How Leading Publications Can Prepare For A Tidal Wave of Citizen Reporting
During Hurricane Sandy in 2012, when it falsely announced that the New York Stock Exchange was under three feet of water. Chad Mayers and other leading media figures like were left gasping for breath, after it was revealed that the ‘scoop’ came from an unverified ‘citizen reporter’ on Twitter, but the potential effects on the economy could have been catastrophic.
Advances in smartphone technology, and increased global access to social networks have evolved ‘citizen reporting’ into an important and increasingly organized branch of the media industry, offering ‘front line’ insights which can be posted much faster than when publications follow normal editorial processes. Read more…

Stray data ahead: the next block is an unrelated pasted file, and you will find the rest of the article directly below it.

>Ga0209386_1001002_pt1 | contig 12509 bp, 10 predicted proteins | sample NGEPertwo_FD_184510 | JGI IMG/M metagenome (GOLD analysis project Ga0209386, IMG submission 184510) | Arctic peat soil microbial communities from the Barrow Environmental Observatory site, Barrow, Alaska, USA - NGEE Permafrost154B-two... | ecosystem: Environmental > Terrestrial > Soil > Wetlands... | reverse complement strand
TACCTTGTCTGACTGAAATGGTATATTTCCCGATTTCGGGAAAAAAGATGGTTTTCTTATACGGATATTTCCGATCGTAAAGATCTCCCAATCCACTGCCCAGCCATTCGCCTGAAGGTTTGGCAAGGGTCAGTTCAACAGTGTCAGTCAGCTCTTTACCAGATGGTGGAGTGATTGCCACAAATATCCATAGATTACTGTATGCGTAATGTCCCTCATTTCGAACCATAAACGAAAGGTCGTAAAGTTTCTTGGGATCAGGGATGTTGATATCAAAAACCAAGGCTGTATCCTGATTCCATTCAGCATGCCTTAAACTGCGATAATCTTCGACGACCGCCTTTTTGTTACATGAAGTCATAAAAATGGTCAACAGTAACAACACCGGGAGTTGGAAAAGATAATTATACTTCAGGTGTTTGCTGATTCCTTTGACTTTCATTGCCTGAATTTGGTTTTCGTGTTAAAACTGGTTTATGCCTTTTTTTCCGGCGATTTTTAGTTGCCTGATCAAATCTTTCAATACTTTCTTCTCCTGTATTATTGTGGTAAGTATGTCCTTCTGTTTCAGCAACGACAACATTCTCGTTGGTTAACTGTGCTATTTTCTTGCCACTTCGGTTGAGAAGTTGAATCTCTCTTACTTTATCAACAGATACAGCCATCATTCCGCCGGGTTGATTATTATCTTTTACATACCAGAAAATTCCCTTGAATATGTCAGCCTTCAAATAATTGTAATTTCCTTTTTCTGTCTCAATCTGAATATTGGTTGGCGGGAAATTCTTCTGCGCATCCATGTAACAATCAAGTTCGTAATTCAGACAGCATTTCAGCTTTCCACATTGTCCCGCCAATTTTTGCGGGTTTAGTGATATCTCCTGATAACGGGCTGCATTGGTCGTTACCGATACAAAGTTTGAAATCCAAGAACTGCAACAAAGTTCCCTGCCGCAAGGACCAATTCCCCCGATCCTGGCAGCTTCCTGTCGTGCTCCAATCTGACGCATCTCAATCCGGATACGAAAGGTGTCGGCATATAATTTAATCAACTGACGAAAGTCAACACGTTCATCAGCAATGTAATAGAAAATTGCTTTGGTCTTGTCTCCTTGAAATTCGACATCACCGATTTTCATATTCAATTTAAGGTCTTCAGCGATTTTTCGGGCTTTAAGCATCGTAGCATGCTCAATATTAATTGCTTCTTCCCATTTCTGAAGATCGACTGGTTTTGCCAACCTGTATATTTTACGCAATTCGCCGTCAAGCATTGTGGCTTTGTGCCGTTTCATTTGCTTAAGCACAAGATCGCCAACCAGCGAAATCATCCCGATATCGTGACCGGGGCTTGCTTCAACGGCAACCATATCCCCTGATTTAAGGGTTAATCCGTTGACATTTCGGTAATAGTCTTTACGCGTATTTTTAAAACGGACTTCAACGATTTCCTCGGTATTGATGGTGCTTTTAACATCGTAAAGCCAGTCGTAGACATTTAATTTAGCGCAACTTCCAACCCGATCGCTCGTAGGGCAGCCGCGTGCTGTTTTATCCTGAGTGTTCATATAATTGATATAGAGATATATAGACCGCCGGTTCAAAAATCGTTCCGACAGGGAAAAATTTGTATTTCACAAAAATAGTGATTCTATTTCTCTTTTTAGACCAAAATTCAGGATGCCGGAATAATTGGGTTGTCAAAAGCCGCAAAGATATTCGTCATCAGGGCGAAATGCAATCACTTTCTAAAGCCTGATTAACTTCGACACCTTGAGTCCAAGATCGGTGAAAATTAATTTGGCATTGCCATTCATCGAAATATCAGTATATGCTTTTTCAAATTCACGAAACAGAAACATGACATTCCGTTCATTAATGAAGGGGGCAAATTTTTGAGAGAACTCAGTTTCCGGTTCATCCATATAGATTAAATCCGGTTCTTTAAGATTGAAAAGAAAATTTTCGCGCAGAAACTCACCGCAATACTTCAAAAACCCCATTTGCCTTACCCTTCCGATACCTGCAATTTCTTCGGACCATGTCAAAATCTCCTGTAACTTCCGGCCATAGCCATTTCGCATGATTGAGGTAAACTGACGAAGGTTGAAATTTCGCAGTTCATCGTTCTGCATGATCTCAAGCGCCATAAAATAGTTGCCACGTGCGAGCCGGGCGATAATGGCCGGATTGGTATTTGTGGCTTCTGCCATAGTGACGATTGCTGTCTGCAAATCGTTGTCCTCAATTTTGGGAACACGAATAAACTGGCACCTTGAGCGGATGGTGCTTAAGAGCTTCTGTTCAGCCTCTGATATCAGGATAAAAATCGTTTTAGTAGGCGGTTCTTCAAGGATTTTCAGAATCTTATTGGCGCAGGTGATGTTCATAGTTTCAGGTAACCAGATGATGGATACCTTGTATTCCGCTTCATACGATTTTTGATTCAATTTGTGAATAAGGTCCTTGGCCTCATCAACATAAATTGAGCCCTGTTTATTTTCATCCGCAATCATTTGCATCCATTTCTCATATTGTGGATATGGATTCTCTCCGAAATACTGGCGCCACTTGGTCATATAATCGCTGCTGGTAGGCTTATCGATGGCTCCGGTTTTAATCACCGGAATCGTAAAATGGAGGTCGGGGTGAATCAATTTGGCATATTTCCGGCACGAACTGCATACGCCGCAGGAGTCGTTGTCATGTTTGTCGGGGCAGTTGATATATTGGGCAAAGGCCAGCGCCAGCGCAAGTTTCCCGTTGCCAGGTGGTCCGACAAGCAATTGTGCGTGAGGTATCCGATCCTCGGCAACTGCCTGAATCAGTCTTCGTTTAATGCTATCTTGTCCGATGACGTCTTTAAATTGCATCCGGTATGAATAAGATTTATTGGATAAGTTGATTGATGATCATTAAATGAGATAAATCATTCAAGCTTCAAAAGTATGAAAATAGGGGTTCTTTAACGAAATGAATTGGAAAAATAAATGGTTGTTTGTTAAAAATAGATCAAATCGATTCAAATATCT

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Like many a Facebook user before the 2016 election, comic book artist Sarah Glidden used to consume a lot of articles without thinking much about where they came from. “I just thought about journalism like it was water,” she says. “You turn on the faucet and it comes out.”
Then some reporter friends mentioned they were going on a trip to two of the most troubled countries in the world: Iraq and Syria. Glidden tagged along on a tourist visa, curious about the reporting process.
The journalists, who worked for a daily online magazine now called The Globalist, agreed to have the mirror turned on them. Glidden took her own recorder and filled 8 GB SD card after 8 GB SD card with…well, pretty much everything they said and did, whether it seemed important or not. Her main exception: “I’d probably turn it off if we got really drunk.” Read more…
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